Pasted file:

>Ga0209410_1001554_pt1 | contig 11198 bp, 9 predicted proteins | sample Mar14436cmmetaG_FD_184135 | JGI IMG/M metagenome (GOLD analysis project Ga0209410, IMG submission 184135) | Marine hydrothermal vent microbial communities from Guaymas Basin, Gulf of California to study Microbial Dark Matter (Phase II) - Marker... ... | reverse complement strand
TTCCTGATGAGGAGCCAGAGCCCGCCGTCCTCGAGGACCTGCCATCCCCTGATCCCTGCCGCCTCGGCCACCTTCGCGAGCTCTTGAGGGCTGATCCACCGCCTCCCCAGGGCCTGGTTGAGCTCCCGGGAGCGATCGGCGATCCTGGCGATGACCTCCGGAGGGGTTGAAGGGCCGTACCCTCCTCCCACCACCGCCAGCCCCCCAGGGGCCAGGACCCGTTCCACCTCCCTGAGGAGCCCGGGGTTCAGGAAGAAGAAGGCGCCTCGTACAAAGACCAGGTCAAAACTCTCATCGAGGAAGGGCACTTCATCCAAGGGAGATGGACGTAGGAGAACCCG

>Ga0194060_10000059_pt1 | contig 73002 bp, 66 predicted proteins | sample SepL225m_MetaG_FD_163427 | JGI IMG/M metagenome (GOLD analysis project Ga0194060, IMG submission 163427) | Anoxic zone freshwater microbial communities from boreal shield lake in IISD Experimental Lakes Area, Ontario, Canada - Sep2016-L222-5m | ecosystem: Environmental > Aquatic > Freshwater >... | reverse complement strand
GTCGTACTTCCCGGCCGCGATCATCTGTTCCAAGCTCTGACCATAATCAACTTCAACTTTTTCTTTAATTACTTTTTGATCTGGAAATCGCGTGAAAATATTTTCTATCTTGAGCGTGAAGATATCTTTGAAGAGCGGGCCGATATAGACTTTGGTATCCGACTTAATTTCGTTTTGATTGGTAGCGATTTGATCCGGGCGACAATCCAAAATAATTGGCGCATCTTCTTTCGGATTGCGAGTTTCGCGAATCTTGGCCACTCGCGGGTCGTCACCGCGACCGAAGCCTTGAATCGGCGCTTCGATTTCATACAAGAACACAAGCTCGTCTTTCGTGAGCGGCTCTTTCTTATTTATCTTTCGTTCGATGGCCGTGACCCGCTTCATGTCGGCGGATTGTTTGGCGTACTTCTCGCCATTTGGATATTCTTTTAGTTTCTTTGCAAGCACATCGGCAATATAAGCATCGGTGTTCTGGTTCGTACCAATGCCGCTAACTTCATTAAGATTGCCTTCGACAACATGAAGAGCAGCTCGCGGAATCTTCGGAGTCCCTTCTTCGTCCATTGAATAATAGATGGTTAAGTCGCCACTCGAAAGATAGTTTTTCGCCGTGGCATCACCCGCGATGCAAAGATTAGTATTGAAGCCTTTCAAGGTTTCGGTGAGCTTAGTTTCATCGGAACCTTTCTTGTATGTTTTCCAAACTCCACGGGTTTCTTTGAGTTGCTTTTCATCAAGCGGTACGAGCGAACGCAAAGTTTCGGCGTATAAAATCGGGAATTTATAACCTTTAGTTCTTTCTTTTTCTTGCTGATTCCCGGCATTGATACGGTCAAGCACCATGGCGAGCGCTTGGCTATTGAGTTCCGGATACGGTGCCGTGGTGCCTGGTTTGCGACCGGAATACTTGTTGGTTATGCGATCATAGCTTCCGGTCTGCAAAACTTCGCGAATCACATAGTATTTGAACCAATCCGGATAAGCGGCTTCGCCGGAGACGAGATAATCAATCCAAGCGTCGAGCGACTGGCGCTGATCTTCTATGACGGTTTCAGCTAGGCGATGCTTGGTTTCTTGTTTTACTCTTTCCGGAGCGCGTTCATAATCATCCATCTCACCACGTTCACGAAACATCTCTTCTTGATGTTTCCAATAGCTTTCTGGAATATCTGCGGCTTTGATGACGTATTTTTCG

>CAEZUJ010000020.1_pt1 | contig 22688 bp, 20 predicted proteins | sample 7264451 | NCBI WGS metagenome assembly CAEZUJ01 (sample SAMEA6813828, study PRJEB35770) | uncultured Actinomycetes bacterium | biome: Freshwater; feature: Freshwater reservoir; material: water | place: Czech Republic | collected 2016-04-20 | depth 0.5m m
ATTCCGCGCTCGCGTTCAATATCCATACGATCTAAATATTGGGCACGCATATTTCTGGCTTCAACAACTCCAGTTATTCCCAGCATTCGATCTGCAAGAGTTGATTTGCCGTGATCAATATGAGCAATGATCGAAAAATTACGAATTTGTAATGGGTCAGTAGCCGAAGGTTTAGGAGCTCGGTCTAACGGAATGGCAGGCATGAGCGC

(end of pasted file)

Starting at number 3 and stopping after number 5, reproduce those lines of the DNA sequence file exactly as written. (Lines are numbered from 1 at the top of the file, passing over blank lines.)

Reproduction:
>Ga0194060_10000059_pt1 | contig 73002 bp, 66 predicted proteins | sample SepL225m_MetaG_FD_163427 | JGI IMG/M metagenome (GOLD analysis project Ga0194060, IMG submission 163427) | Anoxic zone freshwater microbial communities from boreal shield lake in IISD Experimental Lakes Area, Ontario, Canada - Sep2016-L222-5m | ecosystem: Environmental > Aquatic > Freshwater >... | reverse complement strand
GTCGTACTTCCCGGCCGCGATCATCTGTTCCAAGCTCTGACCATAATCAACTTCAACTTTTTCTTTAATTACTTTTTGATCTGGAAATCGCGTGAAAATATTTTCTATCTTGAGCGTGAAGATATCTTTGAAGAGCGGGCCGATATAGACTTTGGTATCCGACTTAATTTCGTTTTGATTGGTAGCGATTTGATCCGGGCGACAATCCAAAATAATTGGCGCATCTTCTTTCGGATTGCGAGTTTCGCGAATCTTGGCCACTCGCGGGTCGTCACCGCGACCGAAGCCTTGAATCGGCGCTTCGATTTCATACAAGAACACAAGCTCGTCTTTCGTGAGCGGCTCTTTCTTATTTATCTTTCGTTCGATGGCCGTGACCCGCTTCATGTCGGCGGATTGTTTGGCGTACTTCTCGCCATTTGGATATTCTTTTAGTTTCTTTGCAAGCACATCGGCAATATAAGCATCGGTGTTCTGGTTCGTACCAATGCCGCTAACTTCATTAAGATTGCCTTCGACAACATGAAGAGCAGCTCGCGGAATCTTCGGAGTCCCTTCTTCGTCCATTGAATAATAGATGGTTAAGTCGCCACTCGAAAGATAGTTTTTCGCCGTGGCATCACCCGCGATGCAAAGATTAGTATTGAAGCCTTTCAAGGTTTCGGTGAGCTTAGTTTCATCGGAACCTTTCTTGTATGTTTTCCAAACTCCACGGGTTTCTTTGAGTTGCTTTTCATCAAGCGGTACGAGCGAACGCAAAGTTTCGGCGTATAAAATCGGGAATTTATAACCTTTAGTTCTTTCTTTTTCTTGCTGATTCCCGGCATTGATACGGTCAAGCACCATGGCGAGCGCTTGGCTATTGAGTTCCGGATACGGTGCCGTGGTGCCTGGTTTGCGACCGGAATACTTGTTGGTTATGCGATCATAGCTTCCGGTCTGCAAAACTTCGCGAATCACATAGTATTTGAACCAATCCGGATAAGCGGCTTCGCCGGAGACGAGATAATCAATCCAAGCGTCGAGCGACTGGCGCTGATCTTCTATGACGGTTTCAGCTAGGCGATGCTTGGTTTCTTGTTTTACTCTTTCCGGAGCGCGTTCATAATCATCCATCTCACCACGTTCACGAAACATCTCTTCTTGATGTTTCCAATAGCTTTCTGGAATATCTGCGGCTTTGATGACGTATTTTTCG

>CAEZUJ010000020.1_pt1 | contig 22688 bp, 20 predicted proteins | sample 7264451 | NCBI WGS metagenome assembly CAEZUJ01 (sample SAMEA6813828, study PRJEB35770) | uncultured Actinomycetes bacterium | biome: Freshwater; feature: Freshwater reservoir; material: water | place: Czech Republic | collected 2016-04-20 | depth 0.5m m